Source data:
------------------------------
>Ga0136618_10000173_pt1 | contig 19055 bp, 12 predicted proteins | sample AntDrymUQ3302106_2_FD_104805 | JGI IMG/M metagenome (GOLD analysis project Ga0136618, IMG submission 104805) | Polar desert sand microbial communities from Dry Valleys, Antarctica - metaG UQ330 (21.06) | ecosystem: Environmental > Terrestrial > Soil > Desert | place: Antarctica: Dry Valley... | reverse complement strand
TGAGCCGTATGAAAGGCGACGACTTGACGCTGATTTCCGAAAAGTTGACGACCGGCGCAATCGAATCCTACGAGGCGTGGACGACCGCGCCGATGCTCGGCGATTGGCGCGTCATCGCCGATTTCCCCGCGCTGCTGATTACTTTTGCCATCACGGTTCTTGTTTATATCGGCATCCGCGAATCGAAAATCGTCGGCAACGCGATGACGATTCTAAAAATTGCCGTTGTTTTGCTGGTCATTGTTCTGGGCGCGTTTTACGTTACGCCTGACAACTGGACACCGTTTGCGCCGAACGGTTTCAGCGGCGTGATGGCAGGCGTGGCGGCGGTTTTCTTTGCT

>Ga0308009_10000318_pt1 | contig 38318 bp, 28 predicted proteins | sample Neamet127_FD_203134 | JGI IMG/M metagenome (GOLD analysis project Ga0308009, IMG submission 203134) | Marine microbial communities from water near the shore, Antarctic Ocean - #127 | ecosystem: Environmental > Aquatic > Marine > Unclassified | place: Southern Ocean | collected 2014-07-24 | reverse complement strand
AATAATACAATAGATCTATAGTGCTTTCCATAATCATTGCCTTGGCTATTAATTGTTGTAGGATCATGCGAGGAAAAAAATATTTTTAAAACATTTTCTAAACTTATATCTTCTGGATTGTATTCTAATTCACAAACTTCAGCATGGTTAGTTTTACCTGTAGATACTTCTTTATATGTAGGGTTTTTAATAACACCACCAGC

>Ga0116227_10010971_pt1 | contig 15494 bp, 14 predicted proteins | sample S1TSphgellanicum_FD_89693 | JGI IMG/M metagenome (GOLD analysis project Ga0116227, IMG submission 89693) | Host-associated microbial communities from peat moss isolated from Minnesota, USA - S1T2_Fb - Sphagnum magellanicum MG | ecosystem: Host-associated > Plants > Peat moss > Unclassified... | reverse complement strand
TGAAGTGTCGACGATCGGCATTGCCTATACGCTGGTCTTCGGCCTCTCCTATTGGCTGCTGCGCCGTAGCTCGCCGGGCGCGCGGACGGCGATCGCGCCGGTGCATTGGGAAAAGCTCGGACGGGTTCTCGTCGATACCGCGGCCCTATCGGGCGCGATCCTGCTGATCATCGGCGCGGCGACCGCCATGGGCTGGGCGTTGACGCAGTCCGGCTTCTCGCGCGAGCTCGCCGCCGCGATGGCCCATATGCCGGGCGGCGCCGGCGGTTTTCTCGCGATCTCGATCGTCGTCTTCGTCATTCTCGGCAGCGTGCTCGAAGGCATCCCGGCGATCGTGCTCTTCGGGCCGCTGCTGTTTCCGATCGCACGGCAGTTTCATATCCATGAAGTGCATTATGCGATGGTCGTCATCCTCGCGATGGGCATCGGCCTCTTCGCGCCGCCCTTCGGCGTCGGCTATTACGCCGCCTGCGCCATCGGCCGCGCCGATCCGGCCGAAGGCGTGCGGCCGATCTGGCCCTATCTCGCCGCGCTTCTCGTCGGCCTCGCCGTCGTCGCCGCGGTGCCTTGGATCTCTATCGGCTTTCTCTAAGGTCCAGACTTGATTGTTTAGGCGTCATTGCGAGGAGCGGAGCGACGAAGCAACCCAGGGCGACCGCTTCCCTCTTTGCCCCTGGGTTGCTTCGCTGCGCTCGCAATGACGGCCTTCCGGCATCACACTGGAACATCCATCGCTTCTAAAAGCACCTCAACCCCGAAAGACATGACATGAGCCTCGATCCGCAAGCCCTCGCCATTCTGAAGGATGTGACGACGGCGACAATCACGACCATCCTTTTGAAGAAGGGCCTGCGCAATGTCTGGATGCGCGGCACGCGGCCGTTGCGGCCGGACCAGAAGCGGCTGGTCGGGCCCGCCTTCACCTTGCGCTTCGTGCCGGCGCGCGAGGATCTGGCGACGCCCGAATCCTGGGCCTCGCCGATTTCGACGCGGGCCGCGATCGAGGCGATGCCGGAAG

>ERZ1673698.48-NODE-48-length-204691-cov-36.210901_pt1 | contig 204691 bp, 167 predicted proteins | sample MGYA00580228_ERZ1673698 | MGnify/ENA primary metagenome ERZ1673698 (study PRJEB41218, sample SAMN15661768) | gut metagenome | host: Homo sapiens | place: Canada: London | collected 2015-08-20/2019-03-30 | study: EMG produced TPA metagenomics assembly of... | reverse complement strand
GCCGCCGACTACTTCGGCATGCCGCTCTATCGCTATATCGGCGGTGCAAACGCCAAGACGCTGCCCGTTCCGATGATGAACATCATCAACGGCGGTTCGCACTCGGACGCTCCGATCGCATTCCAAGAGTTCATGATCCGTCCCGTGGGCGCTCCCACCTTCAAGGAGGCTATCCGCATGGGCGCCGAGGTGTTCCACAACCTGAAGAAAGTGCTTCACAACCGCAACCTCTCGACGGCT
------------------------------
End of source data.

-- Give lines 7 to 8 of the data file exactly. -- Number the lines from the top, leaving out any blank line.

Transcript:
>ERZ1673698.48-NODE-48-length-204691-cov-36.210901_pt1 | contig 204691 bp, 167 predicted proteins | sample MGYA00580228_ERZ1673698 | MGnify/ENA primary metagenome ERZ1673698 (study PRJEB41218, sample SAMN15661768) | gut metagenome | host: Homo sapiens | place: Canada: London | collected 2015-08-20/2019-03-30 | study: EMG produced TPA metagenomics assembly of... | reverse complement strand
GCCGCCGACTACTTCGGCATGCCGCTCTATCGCTATATCGGCGGTGCAAACGCCAAGACGCTGCCCGTTCCGATGATGAACATCATCAACGGCGGTTCGCACTCGGACGCTCCGATCGCATTCCAAGAGTTCATGATCCGTCCCGTGGGCGCTCCCACCTTCAAGGAGGCTATCCGCATGGGCGCCGAGGTGTTCCACAACCTGAAGAAAGTGCTTCACAACCGCAACCTCTCGACGGCT